Jeremy Jordan and Michael Murphy - Jeremy Jordan and Claybourne Elder Monday 16th January 2012 If It Only Even Runs A Minute 8, a concert series celebrating underappreciated Broadway musicals, held at Joe's Pub.

Picture - Jeremy Jordan from the film... , Monday 16th January 2012

Jeremy Jordan and Michael Murphy - Jeremy Jordan from the film 'Joyful Noise' Monday 16th January 2012 If It Only Even Runs A Minute 8, a concert series celebrating underappreciated Broadway musicals, held at Joe's Pub.

Jeremy Jordan and Michael Murphy

Away From Her Review


OK
The act of being forgotten becomes pop-Bergman fair in Sarah Polley's Away from Her. If Polley's name rings a few bells, its because she was a rather prominent ingénue of independent cinema in the early '00s, her range swinging from Doug Liman's rollicking Go to Atom Egoyan's solemn, sublime The Sweet Hereafter. Here, director Egoyan serves as executive producer and gives the floor to Polley as she translates Alice Munro's short story "The Bear Came Over the Mountain" to the screen.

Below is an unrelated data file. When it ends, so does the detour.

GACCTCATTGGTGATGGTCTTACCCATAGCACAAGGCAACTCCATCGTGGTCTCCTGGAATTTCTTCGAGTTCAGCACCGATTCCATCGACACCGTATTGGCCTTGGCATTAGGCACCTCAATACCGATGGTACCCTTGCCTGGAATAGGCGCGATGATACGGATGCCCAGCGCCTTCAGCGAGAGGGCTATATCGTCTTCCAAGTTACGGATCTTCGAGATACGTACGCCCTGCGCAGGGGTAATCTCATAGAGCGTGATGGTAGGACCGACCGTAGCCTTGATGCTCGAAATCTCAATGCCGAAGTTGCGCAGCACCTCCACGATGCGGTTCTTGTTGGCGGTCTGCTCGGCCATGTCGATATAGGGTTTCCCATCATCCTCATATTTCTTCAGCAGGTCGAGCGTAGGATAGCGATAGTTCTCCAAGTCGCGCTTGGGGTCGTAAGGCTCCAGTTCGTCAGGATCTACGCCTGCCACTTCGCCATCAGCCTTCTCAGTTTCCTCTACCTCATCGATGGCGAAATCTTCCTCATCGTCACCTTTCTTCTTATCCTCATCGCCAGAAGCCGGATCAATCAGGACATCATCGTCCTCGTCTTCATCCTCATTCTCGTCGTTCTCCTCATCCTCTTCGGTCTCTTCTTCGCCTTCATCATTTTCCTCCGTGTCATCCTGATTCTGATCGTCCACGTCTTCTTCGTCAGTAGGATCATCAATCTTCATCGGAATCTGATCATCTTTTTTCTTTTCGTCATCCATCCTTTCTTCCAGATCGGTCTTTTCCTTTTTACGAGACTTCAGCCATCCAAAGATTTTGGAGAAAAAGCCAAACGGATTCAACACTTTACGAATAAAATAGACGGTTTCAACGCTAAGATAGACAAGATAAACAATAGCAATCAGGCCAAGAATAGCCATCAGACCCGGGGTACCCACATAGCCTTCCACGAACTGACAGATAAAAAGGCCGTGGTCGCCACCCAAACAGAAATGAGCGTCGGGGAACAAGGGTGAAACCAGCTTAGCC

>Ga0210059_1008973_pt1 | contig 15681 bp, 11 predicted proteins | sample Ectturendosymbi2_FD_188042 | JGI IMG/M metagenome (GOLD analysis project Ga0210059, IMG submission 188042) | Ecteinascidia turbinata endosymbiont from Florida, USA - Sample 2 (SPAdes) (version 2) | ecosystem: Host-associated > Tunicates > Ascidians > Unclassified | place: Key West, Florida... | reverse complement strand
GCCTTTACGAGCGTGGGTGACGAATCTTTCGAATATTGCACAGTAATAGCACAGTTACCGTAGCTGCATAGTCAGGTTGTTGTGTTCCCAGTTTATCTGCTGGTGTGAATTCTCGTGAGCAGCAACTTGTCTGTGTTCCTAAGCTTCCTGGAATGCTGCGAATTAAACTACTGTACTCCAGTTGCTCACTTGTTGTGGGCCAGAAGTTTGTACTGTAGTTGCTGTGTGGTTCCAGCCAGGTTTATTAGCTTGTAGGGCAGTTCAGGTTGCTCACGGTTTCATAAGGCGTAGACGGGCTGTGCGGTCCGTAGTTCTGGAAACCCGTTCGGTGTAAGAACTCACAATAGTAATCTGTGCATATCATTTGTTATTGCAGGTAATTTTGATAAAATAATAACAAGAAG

Fiona (Julie Christie) has begun to lose her memory as an effect of Alzheimer's. Grant (Gordon Pinsent), her husband, can only sigh heavily as he watches her slip away; at one point, she puts a frying pan in the freezer. Begrudgingly, Grant signs Fiona into a home for people with Alzheimer's and other diseases incurred through aging. There's a catch: He can't see her for a month, allowing her to settle in without any debilitations. He returns to find Fiona's memory thickly veiled, only remembering him as a figure without nuance. It also happens that Fiona has become cozy with a catatonic, wheelchair-bound man named Aubrey (Michael Murphy). While attempting to get his wife to remember him, Grant makes time to visit with Aubrey's wife Marian (a fantastic Olympia Dukakis) to see what her side is like.

Continue reading: Away From Her Review

Strange Behavior Review


Weak
Why are you hearing about this 1981 film today? Not because of director and co-writer Michael Laughlin, whose career may have ended after he wrote the notorious Town & Country in 2001.

No, the other writer was Bill Condon, who not only wrote Gods and Monsters, he also wrote the script for Chicago (not that that's such a Herculean effort). So riding on Condon's rising star comes his first film, made when little Bill was just 26 years old. He even appears in the opening scene, sneaking a cigarette before he gets killed (in shadow) as the first of several offings.